When it comes to the summer season, the Western Bay visitor market is well sorted with thousands of holidaymakers from around the country heading for the beaches and the sun.
But one sector of the local market is underrated - conferences and incentives including activities and team building. The Western Bay has more conference venues than meet the eye and Tourism Bay of Plenty, covering the coast, is making a new push to ensure the region becomes an even more popular conference destination.
More conferences and meetings will help spread the visitor spend over the whole year, not just in summer.
Trudi Peet, convention bureau and events manager for Tourism Bay of Plenty, said Western Bay had been seen as somewhere to go for a holiday or retire - it hadn't been taken seriously in the conference department.
"But we do have the facilities and infrastructure, and we can match the services of other areas. People are now excited they have a new region to consider for their conferences. We are right on the edge of becoming a funky destination," she said.
"It's so good for the local economy, especially in the quieter months when conferencing takes place. It fills the period when the tourists aren't around."
According to the Convention Activity Survey (CAS) figures, Western Bay is the fourth busiest region for single day events, ahead of the Waikato and Rotorua, but it slips in multi-day conferences.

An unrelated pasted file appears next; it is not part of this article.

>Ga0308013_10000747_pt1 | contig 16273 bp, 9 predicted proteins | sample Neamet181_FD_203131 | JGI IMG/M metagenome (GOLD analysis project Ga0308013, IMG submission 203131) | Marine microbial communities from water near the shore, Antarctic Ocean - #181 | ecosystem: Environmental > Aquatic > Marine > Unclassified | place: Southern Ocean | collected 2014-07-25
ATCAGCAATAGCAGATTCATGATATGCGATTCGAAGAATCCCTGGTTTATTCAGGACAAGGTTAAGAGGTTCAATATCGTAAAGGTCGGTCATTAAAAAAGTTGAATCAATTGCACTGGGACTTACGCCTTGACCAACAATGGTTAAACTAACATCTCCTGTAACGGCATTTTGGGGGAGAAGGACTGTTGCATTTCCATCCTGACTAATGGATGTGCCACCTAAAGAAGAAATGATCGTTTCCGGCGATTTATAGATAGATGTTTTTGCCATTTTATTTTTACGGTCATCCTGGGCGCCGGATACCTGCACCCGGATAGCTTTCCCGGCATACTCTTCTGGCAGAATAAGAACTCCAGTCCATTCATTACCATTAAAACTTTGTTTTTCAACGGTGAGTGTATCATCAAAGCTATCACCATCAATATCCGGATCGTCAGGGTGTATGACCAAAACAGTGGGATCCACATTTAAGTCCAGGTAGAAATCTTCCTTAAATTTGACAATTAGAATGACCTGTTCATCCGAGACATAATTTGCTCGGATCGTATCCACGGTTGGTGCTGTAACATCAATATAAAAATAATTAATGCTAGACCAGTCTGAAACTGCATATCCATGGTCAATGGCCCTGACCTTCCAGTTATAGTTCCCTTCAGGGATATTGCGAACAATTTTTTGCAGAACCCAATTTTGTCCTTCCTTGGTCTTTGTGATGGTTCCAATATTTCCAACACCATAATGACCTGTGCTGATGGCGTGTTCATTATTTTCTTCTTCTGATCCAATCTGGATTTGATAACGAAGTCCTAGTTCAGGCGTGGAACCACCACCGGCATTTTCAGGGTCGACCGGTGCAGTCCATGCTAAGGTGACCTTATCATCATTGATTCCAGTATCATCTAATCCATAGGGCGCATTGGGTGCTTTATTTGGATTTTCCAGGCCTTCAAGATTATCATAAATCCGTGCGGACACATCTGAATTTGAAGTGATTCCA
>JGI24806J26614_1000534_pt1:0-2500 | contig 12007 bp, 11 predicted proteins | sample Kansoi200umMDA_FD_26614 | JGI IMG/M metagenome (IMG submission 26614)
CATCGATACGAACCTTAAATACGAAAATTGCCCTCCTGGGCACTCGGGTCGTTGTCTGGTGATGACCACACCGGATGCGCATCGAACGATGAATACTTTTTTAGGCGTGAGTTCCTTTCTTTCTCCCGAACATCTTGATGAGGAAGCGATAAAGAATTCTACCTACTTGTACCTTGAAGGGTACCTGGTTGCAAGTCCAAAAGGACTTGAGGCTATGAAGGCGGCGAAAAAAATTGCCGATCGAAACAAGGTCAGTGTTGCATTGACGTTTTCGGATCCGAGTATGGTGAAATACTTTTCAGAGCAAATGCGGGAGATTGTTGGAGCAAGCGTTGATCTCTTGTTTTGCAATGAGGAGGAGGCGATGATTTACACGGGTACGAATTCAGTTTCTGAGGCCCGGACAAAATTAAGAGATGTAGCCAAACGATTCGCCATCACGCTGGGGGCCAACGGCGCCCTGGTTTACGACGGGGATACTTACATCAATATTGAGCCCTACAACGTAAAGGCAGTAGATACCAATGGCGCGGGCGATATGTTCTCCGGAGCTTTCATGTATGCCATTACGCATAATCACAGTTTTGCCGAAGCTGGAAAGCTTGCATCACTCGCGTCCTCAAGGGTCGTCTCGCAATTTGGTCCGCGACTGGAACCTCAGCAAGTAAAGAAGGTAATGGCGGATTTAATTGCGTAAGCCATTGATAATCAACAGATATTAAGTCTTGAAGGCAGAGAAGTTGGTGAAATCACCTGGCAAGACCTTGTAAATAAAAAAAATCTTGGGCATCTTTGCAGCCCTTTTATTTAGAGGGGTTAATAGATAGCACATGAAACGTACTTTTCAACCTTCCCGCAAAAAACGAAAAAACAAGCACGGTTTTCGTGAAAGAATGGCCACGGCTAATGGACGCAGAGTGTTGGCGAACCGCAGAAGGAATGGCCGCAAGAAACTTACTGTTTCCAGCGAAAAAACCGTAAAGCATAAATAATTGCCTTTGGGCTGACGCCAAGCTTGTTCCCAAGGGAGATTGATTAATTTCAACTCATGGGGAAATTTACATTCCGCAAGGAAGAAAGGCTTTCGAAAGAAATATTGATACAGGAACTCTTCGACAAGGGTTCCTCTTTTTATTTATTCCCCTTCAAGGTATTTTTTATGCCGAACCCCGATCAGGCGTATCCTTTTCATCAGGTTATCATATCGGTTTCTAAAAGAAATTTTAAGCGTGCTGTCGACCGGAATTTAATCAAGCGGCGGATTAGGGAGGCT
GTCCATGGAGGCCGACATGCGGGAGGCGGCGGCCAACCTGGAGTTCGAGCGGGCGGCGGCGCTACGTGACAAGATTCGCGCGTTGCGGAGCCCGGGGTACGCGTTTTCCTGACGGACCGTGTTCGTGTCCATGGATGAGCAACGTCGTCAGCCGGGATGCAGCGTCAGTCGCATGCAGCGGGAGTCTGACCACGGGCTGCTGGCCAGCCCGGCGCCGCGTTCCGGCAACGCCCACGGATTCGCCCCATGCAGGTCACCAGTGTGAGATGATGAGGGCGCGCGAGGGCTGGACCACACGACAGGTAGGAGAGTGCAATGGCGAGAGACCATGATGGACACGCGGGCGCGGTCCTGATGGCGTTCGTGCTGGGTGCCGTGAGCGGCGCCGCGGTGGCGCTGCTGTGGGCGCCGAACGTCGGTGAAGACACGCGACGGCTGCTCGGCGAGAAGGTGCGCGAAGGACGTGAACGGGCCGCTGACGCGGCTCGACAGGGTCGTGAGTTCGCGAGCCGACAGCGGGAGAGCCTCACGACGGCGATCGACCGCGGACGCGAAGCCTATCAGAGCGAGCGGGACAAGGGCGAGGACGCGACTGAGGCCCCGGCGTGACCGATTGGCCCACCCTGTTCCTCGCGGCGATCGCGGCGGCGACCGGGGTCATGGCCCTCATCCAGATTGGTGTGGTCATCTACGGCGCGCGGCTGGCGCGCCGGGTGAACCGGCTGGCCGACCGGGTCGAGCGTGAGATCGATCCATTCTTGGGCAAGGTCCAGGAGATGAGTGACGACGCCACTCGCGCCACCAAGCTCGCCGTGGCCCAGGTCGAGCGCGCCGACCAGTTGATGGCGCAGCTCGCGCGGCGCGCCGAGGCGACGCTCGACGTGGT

For the year ending June, Western Bay had 1453 single-day events, behind Auckland 4309, Wellington 2348, Canterbury 1381 but ahead of Waikato 1360 and Rotorua 766.
Auckland tops the multi-day conferences with 1238, followed by Wellington 824, Canterbury 305, Rotorua and Queenstown both on 270 and Western Bay 210.
Overall, Western Bay is the fourth most popular conference destination with a total of 1663, just behind Canterbury 1686 and adrift of Wellington 3172 and Auckland 5548. Waikato had a total of 1598 and Rotorua 1036.
Western Bay hosted 100,100 delegates - 87,790 for single day events and 12,310 for multi-day conferences. The delegates would directly spend about $20 million a year in the region.
The local region, however, is lagging in numbers for multi-day conferences. Waikato hosts 93,530 delegates, Rotorua 41,540, Manawatu 52,329, Nelson 21,405 and Queenstown 17,811.
Western Bay is known more for its small to medium-sized conferences (up to 150 delegates) than hosting the larger ones.
The New Zealand Juice and Beverage Association held its annual conference of 110 delegates at the Sebel Trinity Wharf Hotel last November. They held a master blender competition at Classic Flyers and had a progressive dinner through three restaurants downtown - and they liked the new destination so much that they re-booked this year.
"We are going after the association conferences but you have to bid two to three years in advance," said Mrs Peet.
The new TECT Arena at Baypark has also opened up the local market for hosting some of the biggest conferences. But Tauranga still needs more accommodation to handle them.
"If we are filling 300 rooms for accommodation during a conference, then we are pushed to the max," said Mrs Peet. "We have to spread the delegates between the hotels and apartments at the Mount.